Additional details on registration requirements
and FIFRA are at the following websites:
By Steven Delgado
WC&P Senior Editor
The Long Beach convention saw the premier of the WQA Ethics Mystery Theater video presentation and guide book, a specialty training course designed to tackle the "gray areas" of everyday ethical dilemmas of dealerships and other service based-companies of the Water Quality Association (WQA).
"When we wrote the new certification test, the exam committee felt like they couldn't give up enough of the technical questions to really cover as much on the exam as they would like to see concerning ethics," said WQA Education Director Judy Grove, Ed.D. "So the ethics committee decided that rather than increase the number of questions on the exam, they create a course in which everyone who's certified will have to take. This would make a better emphasis on ethics while incorporating ethics education."
The original plan was to take one issue and film a live-action scene out of it. "It became apparent that there were so many issues that we'd have a three-hour video if we did it that way," Dr. Grove said. The script was eventually written with three different plays involving several issues apiece. The task force approved the script before it went into production, and although the video ran longer than expected, unlike a Hollywood production it did come in under budget.
Production on the video started in September 1999 and finished just before Christmas. Grove wrote the script with guidance from the Ethics Education Task Force (see Figure 1). Its first conference call meeting was in July; members worked through the summer, then held a meeting at WQA Mid-Year conference in Point Clear, Ala. The video was shot in the fall. In the meetings, they honed the philosophy of the video. Should it be humorous? Should it be preachy? What kinds of issues should be included?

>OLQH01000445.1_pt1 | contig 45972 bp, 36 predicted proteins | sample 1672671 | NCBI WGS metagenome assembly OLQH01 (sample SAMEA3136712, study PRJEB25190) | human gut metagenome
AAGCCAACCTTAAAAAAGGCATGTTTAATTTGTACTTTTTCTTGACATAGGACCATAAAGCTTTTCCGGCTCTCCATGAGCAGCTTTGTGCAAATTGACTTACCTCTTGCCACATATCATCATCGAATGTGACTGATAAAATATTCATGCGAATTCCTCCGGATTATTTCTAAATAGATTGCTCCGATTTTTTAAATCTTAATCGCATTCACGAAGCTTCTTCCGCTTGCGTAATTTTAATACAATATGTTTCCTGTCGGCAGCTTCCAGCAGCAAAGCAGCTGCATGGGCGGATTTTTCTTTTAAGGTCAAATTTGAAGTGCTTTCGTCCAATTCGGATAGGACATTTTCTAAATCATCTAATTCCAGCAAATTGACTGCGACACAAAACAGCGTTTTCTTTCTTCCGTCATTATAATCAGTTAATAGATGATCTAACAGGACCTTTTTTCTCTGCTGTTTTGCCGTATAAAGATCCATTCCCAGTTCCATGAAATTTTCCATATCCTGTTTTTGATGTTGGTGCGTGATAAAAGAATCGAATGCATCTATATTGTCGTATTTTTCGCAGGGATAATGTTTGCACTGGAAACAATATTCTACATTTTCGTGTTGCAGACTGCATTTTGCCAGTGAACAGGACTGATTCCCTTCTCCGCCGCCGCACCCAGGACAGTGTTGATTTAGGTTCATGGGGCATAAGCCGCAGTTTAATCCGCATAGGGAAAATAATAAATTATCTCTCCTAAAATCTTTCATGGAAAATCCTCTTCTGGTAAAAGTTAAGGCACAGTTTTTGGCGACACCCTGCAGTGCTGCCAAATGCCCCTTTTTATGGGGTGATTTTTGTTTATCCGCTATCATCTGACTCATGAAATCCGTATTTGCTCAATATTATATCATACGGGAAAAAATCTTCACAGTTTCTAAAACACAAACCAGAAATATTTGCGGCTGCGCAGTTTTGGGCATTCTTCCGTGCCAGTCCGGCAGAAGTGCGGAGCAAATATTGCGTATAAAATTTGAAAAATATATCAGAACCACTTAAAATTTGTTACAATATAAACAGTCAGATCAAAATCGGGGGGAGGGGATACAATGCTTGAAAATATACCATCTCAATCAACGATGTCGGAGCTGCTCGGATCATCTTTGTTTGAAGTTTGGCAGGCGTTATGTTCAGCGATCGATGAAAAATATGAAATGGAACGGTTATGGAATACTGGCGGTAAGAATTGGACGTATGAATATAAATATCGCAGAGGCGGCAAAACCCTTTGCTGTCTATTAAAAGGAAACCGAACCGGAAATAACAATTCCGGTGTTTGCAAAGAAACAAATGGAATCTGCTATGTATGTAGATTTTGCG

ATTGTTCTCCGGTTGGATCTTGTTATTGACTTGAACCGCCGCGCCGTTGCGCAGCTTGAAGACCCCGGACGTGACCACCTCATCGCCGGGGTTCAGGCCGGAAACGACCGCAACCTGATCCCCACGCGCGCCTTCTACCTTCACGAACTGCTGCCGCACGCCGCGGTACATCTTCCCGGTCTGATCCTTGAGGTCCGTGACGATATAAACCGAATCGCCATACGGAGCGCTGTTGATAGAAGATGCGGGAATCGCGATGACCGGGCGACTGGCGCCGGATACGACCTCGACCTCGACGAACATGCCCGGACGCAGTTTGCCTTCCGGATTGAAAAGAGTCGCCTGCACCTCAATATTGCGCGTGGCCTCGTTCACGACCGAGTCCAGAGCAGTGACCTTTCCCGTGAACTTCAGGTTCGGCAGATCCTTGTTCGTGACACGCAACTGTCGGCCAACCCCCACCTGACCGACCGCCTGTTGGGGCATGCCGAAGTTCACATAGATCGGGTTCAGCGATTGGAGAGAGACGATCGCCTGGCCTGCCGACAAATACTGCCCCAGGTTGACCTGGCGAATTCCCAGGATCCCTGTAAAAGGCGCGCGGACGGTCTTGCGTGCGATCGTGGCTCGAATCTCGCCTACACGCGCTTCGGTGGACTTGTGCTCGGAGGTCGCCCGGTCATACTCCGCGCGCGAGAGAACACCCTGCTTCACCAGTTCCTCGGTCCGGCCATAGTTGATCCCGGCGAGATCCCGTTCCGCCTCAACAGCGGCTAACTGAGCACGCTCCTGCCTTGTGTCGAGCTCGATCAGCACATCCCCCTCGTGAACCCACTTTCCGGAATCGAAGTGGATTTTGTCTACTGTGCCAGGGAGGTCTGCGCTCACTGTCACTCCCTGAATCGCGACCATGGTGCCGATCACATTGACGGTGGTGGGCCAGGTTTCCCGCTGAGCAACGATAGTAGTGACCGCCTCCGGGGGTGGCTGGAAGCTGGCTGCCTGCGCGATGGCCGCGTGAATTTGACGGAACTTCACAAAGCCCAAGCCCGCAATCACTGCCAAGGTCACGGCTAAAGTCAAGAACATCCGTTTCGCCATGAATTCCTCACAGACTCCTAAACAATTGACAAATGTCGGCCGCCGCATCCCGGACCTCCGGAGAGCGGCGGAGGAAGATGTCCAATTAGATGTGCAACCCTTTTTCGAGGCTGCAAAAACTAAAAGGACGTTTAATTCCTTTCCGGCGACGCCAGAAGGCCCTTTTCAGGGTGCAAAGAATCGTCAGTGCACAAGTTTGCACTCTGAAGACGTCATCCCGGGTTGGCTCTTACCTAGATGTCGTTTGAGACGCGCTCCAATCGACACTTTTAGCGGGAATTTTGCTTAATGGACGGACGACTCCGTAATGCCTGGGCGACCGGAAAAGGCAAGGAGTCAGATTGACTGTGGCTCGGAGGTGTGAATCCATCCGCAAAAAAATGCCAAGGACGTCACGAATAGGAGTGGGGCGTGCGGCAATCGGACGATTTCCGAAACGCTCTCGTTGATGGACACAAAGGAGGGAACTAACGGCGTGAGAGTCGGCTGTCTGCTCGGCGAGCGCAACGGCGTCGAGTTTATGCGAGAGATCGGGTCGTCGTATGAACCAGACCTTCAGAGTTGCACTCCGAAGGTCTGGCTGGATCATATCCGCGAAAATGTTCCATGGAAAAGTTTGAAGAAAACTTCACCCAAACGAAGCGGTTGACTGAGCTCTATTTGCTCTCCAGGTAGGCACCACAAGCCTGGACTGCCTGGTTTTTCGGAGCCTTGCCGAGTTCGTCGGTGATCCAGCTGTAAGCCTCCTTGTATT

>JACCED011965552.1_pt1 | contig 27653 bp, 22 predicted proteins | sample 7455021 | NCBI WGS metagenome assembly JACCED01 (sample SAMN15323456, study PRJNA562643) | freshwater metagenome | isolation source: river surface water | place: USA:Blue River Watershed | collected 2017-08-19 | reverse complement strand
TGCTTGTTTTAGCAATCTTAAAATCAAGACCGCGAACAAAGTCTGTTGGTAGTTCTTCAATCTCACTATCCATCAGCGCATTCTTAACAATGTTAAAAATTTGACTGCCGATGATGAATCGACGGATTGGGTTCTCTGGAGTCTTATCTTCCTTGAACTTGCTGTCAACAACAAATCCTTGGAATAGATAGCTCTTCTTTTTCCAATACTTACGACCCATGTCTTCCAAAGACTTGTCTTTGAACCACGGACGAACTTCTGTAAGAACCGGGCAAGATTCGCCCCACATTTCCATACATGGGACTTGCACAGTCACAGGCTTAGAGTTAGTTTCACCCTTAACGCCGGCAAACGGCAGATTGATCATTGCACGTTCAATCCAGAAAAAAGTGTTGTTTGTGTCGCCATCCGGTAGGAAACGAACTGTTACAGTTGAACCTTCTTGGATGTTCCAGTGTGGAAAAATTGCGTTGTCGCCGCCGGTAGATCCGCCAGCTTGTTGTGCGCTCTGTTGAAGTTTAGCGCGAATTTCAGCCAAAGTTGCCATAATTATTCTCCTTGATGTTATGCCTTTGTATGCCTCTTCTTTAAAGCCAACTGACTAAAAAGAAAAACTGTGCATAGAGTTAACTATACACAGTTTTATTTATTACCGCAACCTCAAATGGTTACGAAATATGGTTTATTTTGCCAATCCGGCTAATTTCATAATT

The entire course when finished will be in three parts. Those currently certified will be required to take the course within the next three years and newly certified professionals will have to take it within their three-year cycle. The course is worth 1.5 CPD of credits, half of all the required credits in a three year cycle. "This is the importance we put on ethics in the certification program," Grove said.
Grove also wrote the script for the Water Quality 101 training video and one other at her previous job. "This is the first one that actually took lots of creativity. I felt like Lillian Hellman," said Grove. "We designed it to be instructive and fun. Otherwise it wouldn't hold people's attention."